Curian Capital LLC of Denver, the separately managed account arm of Jackson National Life Insurance Co., is developing a managed account for investors who need their portfolio to produce regular income as they enter retirement.

Chris Rosato, a senior vice president of strategic development at Curian, said the product, to be launched by year-end, will “produce yields by investing in stocks with high dividend payouts on the equity side and on the fixed-income side investing in higher-yielding preferred equity stocks.”

Unlike other portfolios that produce income by increasing a portfolio's exposure to fixed-income products, Curian’s income strategy with the new account will maintain the same exposure to equity, fixed income, international stocks and real estate as Curian’s core portfolio, Rosato said.

“Our goal is not to change anyone’s strategic allocation,” he said. “We don’t want to sacrifice that potential for long-term growth, but we still want to generate income to live off of from the portfolio.”

In February, Curian rolled out a defensive portfolio that provides less downside market exposure, so “instead of taking big swings,” Rosato said, it truncates losses when markets perform poorly.

The company will consider developing additional portfolios and is developing an asset-accumulation product that would guarantee income to individuals during retirement, Mr. Rosato said.

“It used to be that customers had to sell out of their investment products and buy into an insurance product when it came time to decumulate assets in retirement,” he said. “You are starting to see folks that don’t want to get out of their asset management products. They just want the guarantee.”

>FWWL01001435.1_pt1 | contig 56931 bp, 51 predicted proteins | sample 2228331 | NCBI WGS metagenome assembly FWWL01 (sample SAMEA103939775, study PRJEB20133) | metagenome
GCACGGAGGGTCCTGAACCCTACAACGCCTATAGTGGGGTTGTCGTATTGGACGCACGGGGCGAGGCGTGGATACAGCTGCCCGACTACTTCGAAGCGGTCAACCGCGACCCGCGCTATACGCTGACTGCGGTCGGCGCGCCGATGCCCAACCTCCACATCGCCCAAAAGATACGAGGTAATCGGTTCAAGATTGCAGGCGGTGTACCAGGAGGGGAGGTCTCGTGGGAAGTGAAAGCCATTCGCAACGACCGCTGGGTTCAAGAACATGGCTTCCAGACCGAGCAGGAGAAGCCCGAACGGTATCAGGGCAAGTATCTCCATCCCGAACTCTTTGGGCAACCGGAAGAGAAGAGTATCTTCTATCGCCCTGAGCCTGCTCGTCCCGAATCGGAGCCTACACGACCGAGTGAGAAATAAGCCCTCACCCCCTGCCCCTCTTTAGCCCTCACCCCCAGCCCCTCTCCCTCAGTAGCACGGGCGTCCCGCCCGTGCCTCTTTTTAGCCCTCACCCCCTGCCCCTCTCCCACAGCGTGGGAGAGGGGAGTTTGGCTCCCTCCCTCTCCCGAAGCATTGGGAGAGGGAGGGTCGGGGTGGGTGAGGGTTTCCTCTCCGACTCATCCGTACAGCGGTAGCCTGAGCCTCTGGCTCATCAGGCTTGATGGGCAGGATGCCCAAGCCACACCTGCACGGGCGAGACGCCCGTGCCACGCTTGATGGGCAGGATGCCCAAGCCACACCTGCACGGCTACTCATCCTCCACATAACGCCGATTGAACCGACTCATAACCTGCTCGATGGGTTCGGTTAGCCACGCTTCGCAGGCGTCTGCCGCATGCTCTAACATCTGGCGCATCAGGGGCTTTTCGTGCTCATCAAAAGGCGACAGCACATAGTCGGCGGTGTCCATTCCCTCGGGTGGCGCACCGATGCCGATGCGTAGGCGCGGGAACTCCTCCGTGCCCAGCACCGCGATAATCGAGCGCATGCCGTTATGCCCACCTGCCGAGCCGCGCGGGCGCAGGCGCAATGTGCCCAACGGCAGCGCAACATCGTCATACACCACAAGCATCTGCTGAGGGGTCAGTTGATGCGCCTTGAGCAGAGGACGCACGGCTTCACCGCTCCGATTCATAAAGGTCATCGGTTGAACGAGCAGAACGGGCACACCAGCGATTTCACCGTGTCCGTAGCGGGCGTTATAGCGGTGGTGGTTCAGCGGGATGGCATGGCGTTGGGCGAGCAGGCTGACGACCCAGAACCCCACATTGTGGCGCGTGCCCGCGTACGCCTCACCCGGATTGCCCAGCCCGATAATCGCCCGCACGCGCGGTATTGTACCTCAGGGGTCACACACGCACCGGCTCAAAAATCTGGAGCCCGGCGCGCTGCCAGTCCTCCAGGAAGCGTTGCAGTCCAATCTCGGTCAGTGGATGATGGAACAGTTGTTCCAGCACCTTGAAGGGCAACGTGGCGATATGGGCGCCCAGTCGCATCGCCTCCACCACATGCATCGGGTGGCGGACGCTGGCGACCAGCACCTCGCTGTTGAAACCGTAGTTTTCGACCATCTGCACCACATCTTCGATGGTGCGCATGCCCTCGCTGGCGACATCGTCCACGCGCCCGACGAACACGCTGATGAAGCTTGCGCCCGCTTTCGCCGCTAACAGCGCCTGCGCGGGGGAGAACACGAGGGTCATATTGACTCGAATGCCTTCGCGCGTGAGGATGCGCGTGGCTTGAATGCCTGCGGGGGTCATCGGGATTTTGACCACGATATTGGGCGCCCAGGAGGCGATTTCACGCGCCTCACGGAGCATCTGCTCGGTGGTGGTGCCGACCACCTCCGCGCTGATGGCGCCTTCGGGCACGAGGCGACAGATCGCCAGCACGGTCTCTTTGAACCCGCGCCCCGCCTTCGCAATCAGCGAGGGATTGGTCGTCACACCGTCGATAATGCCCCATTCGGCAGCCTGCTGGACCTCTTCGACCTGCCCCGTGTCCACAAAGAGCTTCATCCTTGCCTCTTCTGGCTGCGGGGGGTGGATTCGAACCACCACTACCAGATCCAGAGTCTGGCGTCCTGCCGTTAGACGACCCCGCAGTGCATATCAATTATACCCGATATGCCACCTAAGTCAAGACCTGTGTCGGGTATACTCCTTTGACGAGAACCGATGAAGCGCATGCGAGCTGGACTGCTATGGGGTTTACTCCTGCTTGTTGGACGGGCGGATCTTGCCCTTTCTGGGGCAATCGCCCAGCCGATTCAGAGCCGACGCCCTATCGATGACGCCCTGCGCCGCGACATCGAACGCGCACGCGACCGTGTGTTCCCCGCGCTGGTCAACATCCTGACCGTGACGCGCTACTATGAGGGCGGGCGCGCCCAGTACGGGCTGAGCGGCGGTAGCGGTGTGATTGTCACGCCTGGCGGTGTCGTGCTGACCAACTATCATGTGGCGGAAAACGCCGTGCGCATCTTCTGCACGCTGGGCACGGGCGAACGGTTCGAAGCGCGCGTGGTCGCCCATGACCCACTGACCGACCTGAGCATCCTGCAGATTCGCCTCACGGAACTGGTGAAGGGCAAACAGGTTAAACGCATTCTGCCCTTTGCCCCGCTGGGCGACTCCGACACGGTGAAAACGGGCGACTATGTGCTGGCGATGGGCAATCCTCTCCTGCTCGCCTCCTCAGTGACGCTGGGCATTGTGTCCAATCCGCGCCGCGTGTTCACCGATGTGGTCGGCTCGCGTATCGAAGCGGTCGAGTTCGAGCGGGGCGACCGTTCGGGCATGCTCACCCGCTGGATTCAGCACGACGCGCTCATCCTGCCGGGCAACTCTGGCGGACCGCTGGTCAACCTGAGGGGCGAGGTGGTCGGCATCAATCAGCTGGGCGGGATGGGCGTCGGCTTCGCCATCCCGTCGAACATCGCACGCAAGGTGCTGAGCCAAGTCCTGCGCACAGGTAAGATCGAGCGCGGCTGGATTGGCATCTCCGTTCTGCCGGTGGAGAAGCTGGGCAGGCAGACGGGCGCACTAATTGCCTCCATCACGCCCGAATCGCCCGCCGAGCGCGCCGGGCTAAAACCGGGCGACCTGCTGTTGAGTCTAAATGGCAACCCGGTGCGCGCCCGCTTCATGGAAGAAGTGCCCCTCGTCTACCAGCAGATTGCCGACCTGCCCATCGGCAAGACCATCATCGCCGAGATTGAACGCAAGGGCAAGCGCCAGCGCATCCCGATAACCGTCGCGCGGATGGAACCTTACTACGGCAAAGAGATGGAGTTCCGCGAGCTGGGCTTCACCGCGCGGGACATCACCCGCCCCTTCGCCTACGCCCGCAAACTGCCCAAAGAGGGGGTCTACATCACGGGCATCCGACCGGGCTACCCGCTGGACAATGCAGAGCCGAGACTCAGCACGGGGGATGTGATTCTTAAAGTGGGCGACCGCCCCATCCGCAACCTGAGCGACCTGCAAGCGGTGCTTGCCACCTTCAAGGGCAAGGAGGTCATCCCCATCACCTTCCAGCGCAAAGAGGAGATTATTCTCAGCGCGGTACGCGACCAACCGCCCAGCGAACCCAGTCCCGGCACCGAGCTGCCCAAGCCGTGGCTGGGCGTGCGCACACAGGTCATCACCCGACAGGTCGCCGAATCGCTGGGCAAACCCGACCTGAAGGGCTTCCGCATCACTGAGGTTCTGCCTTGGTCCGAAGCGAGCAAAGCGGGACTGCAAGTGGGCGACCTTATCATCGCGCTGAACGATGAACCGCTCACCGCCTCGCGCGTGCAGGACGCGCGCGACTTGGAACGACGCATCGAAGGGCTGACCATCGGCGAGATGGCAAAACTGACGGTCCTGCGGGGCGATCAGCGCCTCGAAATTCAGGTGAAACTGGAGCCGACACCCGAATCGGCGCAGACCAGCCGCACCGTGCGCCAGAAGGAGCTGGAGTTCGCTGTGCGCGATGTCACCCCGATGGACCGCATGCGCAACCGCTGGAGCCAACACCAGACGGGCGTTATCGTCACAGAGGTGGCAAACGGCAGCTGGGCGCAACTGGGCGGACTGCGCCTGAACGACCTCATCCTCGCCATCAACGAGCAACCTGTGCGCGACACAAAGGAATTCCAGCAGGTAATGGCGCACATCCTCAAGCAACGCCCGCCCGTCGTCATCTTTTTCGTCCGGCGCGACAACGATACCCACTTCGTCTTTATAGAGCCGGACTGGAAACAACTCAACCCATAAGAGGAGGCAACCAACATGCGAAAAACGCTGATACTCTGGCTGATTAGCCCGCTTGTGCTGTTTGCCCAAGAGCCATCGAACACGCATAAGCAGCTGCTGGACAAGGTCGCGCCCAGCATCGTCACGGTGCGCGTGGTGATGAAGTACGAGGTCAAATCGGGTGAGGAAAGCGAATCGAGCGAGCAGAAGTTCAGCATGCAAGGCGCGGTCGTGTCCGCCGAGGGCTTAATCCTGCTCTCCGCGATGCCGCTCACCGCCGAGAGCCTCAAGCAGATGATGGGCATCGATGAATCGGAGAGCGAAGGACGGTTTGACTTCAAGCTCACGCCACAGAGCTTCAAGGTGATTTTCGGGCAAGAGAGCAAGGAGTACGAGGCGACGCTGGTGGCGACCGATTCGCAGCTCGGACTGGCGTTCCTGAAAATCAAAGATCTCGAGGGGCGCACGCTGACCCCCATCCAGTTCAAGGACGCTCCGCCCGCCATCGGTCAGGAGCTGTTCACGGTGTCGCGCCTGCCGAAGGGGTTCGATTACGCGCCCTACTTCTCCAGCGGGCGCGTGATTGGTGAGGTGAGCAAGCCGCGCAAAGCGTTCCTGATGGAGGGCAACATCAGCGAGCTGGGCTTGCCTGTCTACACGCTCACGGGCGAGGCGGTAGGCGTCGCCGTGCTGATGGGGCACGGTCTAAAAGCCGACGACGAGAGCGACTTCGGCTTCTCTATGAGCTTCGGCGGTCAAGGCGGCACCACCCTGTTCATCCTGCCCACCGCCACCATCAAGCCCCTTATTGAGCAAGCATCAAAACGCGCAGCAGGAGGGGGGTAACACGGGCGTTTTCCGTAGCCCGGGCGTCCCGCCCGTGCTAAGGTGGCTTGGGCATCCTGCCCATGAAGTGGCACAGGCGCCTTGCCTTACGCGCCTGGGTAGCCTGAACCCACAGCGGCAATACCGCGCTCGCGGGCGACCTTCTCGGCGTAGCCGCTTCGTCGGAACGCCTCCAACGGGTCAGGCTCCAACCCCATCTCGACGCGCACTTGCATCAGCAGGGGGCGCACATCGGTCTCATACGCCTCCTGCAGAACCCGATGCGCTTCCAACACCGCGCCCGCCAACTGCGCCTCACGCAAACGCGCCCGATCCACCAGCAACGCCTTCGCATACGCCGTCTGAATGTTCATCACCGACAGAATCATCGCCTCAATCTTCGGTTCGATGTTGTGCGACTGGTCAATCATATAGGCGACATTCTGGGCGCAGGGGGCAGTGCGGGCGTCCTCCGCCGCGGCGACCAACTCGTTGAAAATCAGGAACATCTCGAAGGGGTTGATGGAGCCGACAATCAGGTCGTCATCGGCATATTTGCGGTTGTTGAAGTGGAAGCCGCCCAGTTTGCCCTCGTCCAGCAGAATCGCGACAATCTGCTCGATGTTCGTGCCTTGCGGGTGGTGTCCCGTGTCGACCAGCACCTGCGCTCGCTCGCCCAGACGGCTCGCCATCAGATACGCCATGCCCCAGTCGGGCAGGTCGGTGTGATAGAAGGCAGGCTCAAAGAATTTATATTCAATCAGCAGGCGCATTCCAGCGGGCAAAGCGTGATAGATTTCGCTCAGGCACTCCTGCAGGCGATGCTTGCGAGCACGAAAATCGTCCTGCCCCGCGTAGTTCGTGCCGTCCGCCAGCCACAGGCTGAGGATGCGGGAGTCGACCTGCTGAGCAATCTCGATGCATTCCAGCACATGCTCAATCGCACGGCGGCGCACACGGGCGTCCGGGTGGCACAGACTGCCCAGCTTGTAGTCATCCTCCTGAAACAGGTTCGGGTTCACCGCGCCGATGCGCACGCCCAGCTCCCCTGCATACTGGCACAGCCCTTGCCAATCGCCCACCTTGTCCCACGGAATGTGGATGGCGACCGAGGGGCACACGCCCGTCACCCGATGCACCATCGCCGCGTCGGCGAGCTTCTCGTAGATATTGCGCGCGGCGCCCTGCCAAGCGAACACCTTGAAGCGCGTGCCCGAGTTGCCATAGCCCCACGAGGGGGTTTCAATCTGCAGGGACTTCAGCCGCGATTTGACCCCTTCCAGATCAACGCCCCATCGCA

A handful of wealth managers, including Hartford, Conn.-based Phoenix Companies and Genworth Financial, are already offering investment management products that allow customers to keep assets in their asset management products but use an optional insurance wrapper that provides guaranteed income from that product, Rosato said.

He said that Curian's relationship with its immediate parent company, Jackson National Life, of Lansing, Mich., gives it an edge as it looks to couple wealth management and insurance products.

Curian has been working on the asset-accumulation product for 18 months and hopes to make it available to advisers to sell to their customers by next year, Rosato said.

“We are knee-deep in the research process,” he said. “Right now it is like an MP3 player versus an iPod. There are early players out there offering this product, but we are willing to wait until we can do it right.”

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